Empirical methods for the estimation of the mixing probabilities for socially structured populations from a single survey sample.

Mathematical Population Studies (Impact Factor: 0.38). 02/1992; 3(3):199-225, 227. DOI: 10.1080/08898489209525339
Source: PubMed

ABSTRACT "The role of variability of sexual behavior in the transmission dynamics of HIV and AIDS has been illustrated, through the use of mathematical models, by several investigators.... In this paper we describe some practical methods for estimating the deviations from random mixing from a single survey sample.... We include a description of the role of the estimated mixing probabilities in models for the spread of HIV, a discussion of alternatives and possible extensions of the methods described in this article, and an outline of future directions of research." (SUMMARY IN FRE)

1 Bookmark
  • Source
    [Show abstract] [Hide abstract]
    ABSTRACT: The problem of who is mixing with whom is of great theoretical importance in the context of heterosexual mixing. In this article, we publish for the first time, data from a study carried out in 1989 that had the goal of estimating who is mixing with whom, in heterosexually active college populations in the presence of co-factors like drinking. The gathering of these data and the challenges involved in modelling the interaction between and among heterosexually active populations of individuals are highlighted in this manuscript. The modelling is based on the assumptions that at least two processes are involved: individual affinities or preferences determine 'what we want' while mixing patterns describe 'what we get'. We revisit past results on the role of affinity/preference on observed mixing patterns in one- and two-sex mixing populations. Some new results for homosexually active populations are presented. The study of mixing is but the means to an end and consequently, we also look at the role of affinity on epidemics as filtered by observed mixing patterns. It would not be surprising to observe that highly distinct preference or mixing structures may actually lead to quite similar epidemic patterns.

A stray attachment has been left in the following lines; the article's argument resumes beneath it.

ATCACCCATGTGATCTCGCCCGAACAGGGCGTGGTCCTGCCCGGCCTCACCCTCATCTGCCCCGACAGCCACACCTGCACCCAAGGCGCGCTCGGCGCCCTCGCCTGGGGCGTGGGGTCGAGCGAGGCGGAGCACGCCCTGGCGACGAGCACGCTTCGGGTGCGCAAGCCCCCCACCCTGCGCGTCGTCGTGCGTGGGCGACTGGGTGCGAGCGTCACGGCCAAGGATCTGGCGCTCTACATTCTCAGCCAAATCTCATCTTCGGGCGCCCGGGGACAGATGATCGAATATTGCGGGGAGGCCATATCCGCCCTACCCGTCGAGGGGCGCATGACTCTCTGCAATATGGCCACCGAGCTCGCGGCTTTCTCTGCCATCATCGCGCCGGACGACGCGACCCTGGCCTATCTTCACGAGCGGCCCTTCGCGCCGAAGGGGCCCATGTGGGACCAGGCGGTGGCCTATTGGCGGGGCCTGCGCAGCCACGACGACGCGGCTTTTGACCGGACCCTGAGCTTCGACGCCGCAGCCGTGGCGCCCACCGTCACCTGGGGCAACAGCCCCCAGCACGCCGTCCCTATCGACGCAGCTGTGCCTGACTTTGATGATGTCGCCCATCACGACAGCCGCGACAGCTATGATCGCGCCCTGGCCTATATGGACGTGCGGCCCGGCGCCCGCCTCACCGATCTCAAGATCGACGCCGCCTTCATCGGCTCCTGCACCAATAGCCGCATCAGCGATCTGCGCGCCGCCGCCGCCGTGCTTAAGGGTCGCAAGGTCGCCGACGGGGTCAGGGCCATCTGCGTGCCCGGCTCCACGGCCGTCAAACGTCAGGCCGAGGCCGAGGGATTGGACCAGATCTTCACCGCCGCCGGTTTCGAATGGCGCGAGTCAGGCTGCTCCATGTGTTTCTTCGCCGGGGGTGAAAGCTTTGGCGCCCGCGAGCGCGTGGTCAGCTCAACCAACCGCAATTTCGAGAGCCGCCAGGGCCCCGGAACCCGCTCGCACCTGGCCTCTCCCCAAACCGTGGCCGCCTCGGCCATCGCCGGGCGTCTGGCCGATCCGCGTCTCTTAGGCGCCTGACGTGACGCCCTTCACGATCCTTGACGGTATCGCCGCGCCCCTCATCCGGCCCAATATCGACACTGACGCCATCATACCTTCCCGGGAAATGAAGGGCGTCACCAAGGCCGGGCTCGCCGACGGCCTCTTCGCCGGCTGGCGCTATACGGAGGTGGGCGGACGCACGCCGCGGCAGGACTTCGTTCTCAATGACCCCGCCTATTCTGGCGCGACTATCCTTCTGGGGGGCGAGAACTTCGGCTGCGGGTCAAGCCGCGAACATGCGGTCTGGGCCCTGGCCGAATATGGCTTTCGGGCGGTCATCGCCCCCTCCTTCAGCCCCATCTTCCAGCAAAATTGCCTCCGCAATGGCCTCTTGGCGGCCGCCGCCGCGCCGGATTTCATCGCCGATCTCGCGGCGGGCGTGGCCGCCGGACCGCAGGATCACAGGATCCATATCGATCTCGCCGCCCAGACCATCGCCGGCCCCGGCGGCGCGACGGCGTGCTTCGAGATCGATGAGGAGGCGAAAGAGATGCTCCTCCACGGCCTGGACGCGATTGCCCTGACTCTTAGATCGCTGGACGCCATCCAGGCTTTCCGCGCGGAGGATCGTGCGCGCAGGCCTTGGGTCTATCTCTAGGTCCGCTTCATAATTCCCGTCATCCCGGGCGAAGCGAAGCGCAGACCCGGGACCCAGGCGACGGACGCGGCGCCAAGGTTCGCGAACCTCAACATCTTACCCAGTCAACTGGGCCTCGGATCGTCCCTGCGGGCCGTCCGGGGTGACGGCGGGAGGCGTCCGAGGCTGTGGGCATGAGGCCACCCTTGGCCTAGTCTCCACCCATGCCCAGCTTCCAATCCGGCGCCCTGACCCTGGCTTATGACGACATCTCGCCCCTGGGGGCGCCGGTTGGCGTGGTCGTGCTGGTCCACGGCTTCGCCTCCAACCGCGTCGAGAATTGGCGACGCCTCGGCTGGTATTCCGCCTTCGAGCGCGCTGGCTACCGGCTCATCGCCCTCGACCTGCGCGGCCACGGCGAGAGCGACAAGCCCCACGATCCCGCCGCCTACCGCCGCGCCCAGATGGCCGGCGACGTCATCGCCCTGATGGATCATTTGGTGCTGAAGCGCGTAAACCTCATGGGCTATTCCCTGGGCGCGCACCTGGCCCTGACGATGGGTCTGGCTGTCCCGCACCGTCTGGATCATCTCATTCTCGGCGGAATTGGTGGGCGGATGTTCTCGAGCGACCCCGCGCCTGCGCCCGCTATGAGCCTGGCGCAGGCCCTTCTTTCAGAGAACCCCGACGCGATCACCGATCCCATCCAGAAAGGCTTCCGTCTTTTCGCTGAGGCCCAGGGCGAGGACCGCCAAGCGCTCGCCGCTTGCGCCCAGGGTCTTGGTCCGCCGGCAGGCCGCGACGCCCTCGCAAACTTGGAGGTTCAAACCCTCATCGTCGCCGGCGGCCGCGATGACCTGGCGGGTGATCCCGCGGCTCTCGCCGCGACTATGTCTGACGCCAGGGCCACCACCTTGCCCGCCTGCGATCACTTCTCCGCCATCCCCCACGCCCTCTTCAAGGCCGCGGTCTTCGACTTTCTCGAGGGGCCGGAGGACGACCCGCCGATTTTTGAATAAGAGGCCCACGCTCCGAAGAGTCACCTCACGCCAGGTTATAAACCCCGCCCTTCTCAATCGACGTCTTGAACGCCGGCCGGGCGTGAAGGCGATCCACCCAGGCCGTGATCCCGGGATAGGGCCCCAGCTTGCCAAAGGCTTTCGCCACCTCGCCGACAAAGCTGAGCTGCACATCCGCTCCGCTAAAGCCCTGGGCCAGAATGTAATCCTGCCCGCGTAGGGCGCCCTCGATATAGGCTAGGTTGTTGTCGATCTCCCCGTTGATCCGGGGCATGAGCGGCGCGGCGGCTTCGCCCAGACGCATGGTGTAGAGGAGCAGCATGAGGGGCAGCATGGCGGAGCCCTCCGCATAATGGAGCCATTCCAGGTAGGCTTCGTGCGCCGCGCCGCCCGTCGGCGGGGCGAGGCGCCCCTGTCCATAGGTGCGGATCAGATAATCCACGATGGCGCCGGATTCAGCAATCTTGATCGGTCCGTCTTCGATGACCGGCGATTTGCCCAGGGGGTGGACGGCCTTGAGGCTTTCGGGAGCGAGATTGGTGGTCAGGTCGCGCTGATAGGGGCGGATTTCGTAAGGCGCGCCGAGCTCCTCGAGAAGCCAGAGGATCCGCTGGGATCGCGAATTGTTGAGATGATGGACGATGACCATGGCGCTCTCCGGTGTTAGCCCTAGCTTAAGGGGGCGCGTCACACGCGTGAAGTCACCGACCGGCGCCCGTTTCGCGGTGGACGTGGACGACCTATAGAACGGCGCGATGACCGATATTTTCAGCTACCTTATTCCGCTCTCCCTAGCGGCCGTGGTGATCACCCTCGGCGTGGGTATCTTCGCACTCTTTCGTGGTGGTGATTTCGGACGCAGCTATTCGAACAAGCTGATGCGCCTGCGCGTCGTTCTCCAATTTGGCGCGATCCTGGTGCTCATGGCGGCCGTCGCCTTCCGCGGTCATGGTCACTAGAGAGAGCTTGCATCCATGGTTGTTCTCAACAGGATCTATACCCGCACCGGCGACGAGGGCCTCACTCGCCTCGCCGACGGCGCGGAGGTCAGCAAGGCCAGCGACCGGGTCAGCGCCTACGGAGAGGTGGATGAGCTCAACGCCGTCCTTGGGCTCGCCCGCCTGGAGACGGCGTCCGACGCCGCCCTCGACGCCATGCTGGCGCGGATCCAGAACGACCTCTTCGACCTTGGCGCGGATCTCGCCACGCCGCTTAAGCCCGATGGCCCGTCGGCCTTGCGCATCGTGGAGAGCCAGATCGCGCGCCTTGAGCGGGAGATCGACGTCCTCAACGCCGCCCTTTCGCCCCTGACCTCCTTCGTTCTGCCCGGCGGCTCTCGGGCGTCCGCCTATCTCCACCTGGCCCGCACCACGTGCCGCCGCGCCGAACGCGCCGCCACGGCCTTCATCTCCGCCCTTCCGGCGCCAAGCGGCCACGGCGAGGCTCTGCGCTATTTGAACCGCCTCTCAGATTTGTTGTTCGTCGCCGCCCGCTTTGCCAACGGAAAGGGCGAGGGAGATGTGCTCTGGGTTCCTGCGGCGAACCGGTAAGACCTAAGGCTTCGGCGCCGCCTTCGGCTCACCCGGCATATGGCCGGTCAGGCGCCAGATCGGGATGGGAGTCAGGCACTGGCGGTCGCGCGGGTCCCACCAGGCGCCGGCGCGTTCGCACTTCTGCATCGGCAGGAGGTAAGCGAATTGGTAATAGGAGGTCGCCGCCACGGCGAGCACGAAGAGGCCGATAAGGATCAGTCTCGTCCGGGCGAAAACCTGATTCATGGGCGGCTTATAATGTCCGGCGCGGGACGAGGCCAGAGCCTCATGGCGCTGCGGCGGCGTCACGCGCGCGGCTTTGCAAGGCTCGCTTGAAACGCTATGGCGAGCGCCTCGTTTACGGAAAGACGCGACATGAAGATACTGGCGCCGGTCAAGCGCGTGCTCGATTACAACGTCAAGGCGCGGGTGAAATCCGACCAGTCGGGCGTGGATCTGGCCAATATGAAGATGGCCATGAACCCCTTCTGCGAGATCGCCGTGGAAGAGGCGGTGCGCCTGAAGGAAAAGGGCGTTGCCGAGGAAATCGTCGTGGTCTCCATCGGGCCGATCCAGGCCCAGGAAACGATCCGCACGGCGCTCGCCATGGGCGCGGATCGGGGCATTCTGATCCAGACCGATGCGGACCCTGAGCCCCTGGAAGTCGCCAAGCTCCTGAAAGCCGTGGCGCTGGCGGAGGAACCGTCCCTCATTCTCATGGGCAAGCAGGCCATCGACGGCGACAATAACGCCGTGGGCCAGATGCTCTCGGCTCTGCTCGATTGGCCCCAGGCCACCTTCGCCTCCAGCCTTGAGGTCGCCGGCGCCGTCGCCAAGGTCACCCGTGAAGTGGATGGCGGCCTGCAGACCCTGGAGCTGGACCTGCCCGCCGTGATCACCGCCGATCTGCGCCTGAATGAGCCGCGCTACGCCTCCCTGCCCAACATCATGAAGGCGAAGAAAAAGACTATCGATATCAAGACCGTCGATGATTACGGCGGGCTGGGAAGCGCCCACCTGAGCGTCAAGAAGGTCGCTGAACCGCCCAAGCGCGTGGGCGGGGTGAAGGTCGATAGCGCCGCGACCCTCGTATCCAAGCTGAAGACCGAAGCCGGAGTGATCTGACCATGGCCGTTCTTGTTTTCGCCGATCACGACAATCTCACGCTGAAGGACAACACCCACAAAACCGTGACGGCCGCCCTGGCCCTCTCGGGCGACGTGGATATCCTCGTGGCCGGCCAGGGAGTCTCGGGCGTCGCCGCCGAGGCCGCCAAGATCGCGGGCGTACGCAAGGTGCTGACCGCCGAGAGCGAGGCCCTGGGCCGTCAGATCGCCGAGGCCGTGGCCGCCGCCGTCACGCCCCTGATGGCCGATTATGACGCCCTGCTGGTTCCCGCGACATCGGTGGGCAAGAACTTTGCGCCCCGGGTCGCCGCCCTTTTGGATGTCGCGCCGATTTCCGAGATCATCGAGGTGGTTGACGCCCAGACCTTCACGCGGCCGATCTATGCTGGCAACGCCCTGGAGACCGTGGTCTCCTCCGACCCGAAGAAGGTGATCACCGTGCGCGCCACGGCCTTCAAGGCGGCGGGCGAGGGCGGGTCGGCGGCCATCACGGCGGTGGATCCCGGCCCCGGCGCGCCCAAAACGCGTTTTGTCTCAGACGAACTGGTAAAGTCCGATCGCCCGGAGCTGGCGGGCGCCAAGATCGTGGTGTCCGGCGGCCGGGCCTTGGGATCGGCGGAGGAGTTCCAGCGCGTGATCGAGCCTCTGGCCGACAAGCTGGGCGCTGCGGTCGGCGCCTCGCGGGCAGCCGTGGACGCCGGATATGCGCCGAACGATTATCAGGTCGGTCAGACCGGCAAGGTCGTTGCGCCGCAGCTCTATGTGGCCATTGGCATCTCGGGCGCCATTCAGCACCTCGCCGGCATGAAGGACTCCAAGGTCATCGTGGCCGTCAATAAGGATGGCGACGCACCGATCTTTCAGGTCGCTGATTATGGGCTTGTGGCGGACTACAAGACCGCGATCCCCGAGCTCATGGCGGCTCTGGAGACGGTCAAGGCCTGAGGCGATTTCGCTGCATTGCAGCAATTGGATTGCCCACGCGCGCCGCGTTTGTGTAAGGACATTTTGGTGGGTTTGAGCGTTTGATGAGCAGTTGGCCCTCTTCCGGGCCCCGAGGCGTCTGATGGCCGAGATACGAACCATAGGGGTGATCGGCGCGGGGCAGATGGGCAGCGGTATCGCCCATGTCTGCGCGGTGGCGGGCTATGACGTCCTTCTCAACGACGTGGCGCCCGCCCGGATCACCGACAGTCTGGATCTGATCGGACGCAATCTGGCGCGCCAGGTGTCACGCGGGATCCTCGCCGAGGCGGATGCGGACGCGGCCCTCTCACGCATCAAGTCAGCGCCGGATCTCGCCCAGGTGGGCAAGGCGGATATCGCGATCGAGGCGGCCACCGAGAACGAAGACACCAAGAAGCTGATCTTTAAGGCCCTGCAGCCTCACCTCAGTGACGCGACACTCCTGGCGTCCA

Journal of Biological Dynamics 09/2010; 4(5):456-77.
  • Source
    [Show abstract] [Hide abstract]
    ABSTRACT: To study the spread of sexually transmitted diseases (STDs) using social/sexual mixing models, one must have quantitative information about sexual mixing. An unavoidable complication in gathering such information by survey is that members of the surveyed population will almost certainly have sexual contacts outside that population. The number of these outsiders may be substantial and, hence, important for the modelling process. In this paper, we develop a mark-recapture model for estimating the size of the population at risk for contracting a STD due to direct sexual contact with a specified population targeted by a survey. This mark-recapture methodology provides a reliable method of estimating the number of outsiders. Because not everyone in the targeted population may be sexually active, the size of the sexually active subset, used as the number marked in our tag-recapture formulation, must be estimated, which introduces extra variability. We derive an estimator of the variance of the estimated total number at risk that accounts for this extra variability and an expression for the bias of that estimator. We extend the methodology to stratified surveys and illustrate its use with data collected from a population of university undergraduates to estimate sexual mixing parameters of a deterministic model of the spread of STDs.
    Statistics in Medicine 12/1991; 11(12):1533 - 1549. · 2.04 Impact Factor
  • Source